Implications for Canada’s hospitals
By Yona Lunsky
In August, we published the first Canadian population based study on antipsychotic prescription patterns for adults with developmental disabilities, based on over 50,000 Ontario adults. Our study, a collaboration between the Ontario Drug Policy Research Network (www.odprn.ca) and the Health Care Access Research and Developmental Disabilities Program (www.hcardd.ca) revealed that over a six year period (between 2010 and 2016), 39.2 per cent of these adults had at least one antipsychotic prescription filled. This proportion rose to over 50 per cent of adults living in group home settings. These medications are not prescribed in isolation. The median number of drugs dispensed per person in the year prior to the study was seven. One in six adults with developmental disabilities prescribed antipsychotics had diabetes, and one in five had hypertension. Hospitalizations in this group were common. Importantly, not all of the individuals who filled these prescriptions had a psychiatric diagnosis. Forty percent of them had a major mental illness diagnosis and 29 per cent did not have a current psychiatric diagnosis of any type. Those with and without a psychiatric diagnosis differed from one another clinically, and in terms of their health service use.
Antipsychotics in crisis
Hospital staff may be the prescribers of antipsychotic medications. Individuals with developmental disabilities may present to the hospital emergency department as agitated or aggressive. This may be due to a serious mental illness, but it can also be due to unrecognized medical issues or situational factors. Therefore, understanding how to assess mental health problems and knowing best practices with regard to medication prescribing and developmental disabilities is crucial. Guidelines here and from other jurisdictions emphasize that antipsychotics should not be the first line treatment for “challenging behaviour.” According to NICE guidelines from the UK, antipsychotics should only be offered after other interventions targeting challenging behaviours have failed, when treating coexisting health problems does not improve behaviour, and when the risk to the person or others is severe. In practice, this means that we should be careful not to offer an antipsychotic medication as a first line treatment for behaviour when someone comes into hospital, and if it is being used in a crisis situation, it should only be done so on a short term basis.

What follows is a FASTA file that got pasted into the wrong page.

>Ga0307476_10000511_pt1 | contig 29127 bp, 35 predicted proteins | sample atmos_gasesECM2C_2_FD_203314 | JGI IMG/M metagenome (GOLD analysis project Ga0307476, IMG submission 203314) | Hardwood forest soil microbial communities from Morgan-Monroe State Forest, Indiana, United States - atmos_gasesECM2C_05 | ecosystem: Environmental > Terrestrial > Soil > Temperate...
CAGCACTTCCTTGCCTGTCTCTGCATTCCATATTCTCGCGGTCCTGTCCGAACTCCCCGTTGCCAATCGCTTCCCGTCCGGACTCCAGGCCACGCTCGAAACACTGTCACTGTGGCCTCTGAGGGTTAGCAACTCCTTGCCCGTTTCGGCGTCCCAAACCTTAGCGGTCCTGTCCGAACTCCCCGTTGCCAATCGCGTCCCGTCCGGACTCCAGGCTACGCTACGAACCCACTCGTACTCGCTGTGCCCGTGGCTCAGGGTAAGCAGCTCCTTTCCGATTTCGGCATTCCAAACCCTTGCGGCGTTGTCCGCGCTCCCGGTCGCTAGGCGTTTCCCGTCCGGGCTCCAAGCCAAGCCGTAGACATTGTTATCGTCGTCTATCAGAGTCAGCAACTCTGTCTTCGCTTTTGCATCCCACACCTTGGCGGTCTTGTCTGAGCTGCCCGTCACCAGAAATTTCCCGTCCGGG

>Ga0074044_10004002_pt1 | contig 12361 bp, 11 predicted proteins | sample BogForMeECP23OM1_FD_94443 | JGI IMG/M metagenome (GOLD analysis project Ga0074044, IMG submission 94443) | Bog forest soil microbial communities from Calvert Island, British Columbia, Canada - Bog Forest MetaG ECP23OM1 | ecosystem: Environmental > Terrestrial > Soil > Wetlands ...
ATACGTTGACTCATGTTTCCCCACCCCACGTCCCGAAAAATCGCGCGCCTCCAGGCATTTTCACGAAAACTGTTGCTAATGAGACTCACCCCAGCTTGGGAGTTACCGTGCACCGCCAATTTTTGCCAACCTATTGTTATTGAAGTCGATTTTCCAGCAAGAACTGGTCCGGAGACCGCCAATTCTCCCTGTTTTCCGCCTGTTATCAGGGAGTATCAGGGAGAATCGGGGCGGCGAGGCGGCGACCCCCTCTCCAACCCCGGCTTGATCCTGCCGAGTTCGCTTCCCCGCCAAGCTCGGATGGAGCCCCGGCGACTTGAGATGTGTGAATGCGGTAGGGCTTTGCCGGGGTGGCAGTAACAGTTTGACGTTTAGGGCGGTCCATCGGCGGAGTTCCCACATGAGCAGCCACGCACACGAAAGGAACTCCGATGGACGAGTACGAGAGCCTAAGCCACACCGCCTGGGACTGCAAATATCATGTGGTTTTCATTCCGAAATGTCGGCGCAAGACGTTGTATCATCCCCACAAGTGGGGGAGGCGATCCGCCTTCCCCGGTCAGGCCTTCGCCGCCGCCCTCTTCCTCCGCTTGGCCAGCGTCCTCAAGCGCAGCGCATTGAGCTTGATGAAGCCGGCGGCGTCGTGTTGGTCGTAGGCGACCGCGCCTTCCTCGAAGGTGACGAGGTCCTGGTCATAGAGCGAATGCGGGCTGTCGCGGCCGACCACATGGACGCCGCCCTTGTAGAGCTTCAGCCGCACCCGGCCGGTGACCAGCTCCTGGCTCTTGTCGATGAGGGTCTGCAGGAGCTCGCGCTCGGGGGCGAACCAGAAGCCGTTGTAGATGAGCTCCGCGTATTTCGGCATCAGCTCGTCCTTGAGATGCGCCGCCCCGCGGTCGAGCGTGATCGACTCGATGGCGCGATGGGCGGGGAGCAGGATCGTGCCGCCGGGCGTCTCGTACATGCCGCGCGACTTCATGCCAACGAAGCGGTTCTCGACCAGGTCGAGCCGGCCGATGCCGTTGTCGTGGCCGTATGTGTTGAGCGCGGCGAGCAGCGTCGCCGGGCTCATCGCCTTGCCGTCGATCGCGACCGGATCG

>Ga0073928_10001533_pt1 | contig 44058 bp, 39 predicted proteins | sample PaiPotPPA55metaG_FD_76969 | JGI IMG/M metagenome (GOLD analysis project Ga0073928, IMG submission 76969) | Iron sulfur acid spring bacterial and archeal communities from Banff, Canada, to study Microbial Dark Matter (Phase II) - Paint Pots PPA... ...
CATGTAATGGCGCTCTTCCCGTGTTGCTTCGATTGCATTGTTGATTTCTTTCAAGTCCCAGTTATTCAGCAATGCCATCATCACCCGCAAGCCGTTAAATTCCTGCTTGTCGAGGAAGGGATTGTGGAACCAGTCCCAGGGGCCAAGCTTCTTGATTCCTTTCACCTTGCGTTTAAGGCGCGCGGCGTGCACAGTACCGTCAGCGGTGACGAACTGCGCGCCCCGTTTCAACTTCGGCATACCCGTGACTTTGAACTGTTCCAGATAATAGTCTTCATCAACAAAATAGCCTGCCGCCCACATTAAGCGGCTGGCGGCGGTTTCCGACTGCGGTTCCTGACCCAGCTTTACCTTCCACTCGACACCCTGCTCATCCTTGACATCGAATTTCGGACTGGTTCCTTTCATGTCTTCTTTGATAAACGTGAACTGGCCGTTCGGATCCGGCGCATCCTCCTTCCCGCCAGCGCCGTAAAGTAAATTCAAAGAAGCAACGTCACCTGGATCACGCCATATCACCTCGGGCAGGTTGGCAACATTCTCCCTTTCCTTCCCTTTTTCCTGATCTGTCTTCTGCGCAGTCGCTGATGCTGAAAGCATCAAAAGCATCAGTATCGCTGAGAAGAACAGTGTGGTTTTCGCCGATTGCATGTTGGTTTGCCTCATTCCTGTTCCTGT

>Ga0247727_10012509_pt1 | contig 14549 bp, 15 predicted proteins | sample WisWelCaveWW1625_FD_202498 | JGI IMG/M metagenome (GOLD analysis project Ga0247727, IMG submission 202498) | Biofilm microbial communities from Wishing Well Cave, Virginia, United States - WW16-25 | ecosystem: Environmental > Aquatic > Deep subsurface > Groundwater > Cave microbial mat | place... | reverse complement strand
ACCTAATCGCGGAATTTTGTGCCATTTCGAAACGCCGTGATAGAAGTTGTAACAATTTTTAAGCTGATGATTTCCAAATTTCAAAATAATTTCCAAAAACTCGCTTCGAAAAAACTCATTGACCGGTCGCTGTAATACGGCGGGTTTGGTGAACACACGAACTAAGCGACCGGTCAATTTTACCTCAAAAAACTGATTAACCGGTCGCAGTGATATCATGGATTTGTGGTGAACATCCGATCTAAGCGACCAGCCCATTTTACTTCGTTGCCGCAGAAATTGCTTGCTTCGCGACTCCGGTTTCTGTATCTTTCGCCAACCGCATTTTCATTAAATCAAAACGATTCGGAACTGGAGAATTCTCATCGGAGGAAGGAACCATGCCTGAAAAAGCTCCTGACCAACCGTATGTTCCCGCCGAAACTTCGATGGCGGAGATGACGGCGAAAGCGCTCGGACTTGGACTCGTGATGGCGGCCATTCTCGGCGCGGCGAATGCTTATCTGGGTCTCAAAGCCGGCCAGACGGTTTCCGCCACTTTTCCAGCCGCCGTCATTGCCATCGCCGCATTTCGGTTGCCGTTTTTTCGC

The importance of medication monitoring to prevent further health issues
Antipsychotic medications, without proper monitoring, can lead to serious health complications, which may even lead to hospital visits and admissions in the developmental disabilities population. One H-CARDD study reported, for example, that adults with developmental disabilities and diabetes were 2.6 times more likely to be hospitalized for a diabetes related complication than other adults with diabetes. Diabetes could be caused by or exacerbated by antipsychotics use. A second H-CARDD study reported on high rates of several adverse outcomes after starting antipsychotics, including death, in a cohort of men and women with developmental disabilities. In the UK, a recent study reported that movement disorder side effects were more commonly observed in those with developmental disabilities than other adults prescribed these same medications. Knowing how to monitor antipsychotic medications and their role in contributing to other health issues is crucial. At the very least, it is essential that any new prescriptions of antipsychotic medications or any medications provided in hospital must include plain language information about why the medication is being prescribed, and what to look for in terms of side effects.
Yona Lunsky, Ph.D., C.Psych. is H-CARDD Director and Senior Scientist at The Centre for Addiction and Mental Health; Professor and Developmental Disability Lead, Department of Psychiatry, University of Toronto.